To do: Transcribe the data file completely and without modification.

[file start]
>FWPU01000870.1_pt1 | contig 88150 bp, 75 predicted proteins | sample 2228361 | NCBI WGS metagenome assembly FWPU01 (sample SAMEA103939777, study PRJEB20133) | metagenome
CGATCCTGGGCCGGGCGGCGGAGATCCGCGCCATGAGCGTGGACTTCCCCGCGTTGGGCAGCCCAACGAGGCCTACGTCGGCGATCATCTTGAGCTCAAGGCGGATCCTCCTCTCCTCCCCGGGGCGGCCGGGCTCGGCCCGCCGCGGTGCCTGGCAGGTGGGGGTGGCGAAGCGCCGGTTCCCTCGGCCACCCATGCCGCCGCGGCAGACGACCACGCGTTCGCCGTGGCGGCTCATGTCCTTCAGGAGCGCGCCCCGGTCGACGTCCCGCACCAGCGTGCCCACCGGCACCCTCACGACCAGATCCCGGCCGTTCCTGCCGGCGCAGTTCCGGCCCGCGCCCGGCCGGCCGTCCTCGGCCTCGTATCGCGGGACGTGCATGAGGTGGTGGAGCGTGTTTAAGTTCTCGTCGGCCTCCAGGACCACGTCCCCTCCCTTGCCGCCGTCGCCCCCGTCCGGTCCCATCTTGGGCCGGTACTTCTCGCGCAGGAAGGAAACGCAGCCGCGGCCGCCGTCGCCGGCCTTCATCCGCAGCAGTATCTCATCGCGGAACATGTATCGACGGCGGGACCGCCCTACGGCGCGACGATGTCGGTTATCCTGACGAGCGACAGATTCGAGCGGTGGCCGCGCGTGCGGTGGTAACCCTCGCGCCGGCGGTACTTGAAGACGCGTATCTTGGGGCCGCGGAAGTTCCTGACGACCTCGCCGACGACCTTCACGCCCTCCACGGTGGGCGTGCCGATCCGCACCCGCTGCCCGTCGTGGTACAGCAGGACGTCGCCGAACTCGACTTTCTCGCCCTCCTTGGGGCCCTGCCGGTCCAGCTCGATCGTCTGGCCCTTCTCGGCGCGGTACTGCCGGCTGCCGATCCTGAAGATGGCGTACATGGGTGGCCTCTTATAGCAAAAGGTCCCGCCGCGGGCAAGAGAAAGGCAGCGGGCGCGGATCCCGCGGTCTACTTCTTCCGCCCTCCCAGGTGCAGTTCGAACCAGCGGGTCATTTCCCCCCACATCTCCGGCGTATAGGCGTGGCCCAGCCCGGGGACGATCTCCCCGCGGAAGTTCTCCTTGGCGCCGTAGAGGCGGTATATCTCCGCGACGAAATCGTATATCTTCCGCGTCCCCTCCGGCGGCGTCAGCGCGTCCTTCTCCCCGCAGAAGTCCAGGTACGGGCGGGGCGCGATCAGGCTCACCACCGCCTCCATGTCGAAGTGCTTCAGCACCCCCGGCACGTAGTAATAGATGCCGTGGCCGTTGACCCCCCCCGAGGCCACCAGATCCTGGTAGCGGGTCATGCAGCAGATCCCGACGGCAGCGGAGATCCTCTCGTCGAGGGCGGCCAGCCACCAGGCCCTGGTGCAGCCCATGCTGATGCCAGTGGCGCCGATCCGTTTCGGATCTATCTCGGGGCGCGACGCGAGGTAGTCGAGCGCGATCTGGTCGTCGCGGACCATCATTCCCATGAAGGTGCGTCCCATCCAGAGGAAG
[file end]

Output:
>FWPU01000870.1_pt1 | contig 88150 bp, 75 predicted proteins | sample 2228361 | NCBI WGS metagenome assembly FWPU01 (sample SAMEA103939777, study PRJEB20133) | metagenome
CGATCCTGGGCCGGGCGGCGGAGATCCGCGCCATGAGCGTGGACTTCCCCGCGTTGGGCAGCCCAACGAGGCCTACGTCGGCGATCATCTTGAGCTCAAGGCGGATCCTCCTCTCCTCCCCGGGGCGGCCGGGCTCGGCCCGCCGCGGTGCCTGGCAGGTGGGGGTGGCGAAGCGCCGGTTCCCTCGGCCACCCATGCCGCCGCGGCAGACGACCACGCGTTCGCCGTGGCGGCTCATGTCCTTCAGGAGCGCGCCCCGGTCGACGTCCCGCACCAGCGTGCCCACCGGCACCCTCACGACCAGATCCCGGCCGTTCCTGCCGGCGCAGTTCCGGCCCGCGCCCGGCCGGCCGTCCTCGGCCTCGTATCGCGGGACGTGCATGAGGTGGTGGAGCGTGTTTAAGTTCTCGTCGGCCTCCAGGACCACGTCCCCTCCCTTGCCGCCGTCGCCCCCGTCCGGTCCCATCTTGGGCCGGTACTTCTCGCGCAGGAAGGAAACGCAGCCGCGGCCGCCGTCGCCGGCCTTCATCCGCAGCAGTATCTCATCGCGGAACATGTATCGACGGCGGGACCGCCCTACGGCGCGACGATGTCGGTTATCCTGACGAGCGACAGATTCGAGCGGTGGCCGCGCGTGCGGTGGTAACCCTCGCGCCGGCGGTACTTGAAGACGCGTATCTTGGGGCCGCGGAAGTTCCTGACGACCTCGCCGACGACCTTCACGCCCTCCACGGTGGGCGTGCCGATCCGCACCCGCTGCCCGTCGTGGTACAGCAGGACGTCGCCGAACTCGACTTTCTCGCCCTCCTTGGGGCCCTGCCGGTCCAGCTCGATCGTCTGGCCCTTCTCGGCGCGGTACTGCCGGCTGCCGATCCTGAAGATGGCGTACATGGGTGGCCTCTTATAGCAAAAGGTCCCGCCGCGGGCAAGAGAAAGGCAGCGGGCGCGGATCCCGCGGTCTACTTCTTCCGCCCTCCCAGGTGCAGTTCGAACCAGCGGGTCATTTCCCCCCACATCTCCGGCGTATAGGCGTGGCCCAGCCCGGGGACGATCTCCCCGCGGAAGTTCTCCTTGGCGCCGTAGAGGCGGTATATCTCCGCGACGAAATCGTATATCTTCCGCGTCCCCTCCGGCGGCGTCAGCGCGTCCTTCTCCCCGCAGAAGTCCAGGTACGGGCGGGGCGCGATCAGGCTCACCACCGCCTCCATGTCGAAGTGCTTCAGCACCCCCGGCACGTAGTAATAGATGCCGTGGCCGTTGACCCCCCCCGAGGCCACCAGATCCTGGTAGCGGGTCATGCAGCAGATCCCGACGGCAGCGGAGATCCTCTCGTCGAGGGCGGCCAGCCACCAGGCCCTGGTGCAGCCCATGCTGATGCCAGTGGCGCCGATCCGTTTCGGATCTATCTCGGGGCGCGACGCGAGGTAGTCGAGCGCGATCTGGTCGTCGCGGACCATCATTCCCATGAAGGTGCGTCCCATCCAGAGGAAG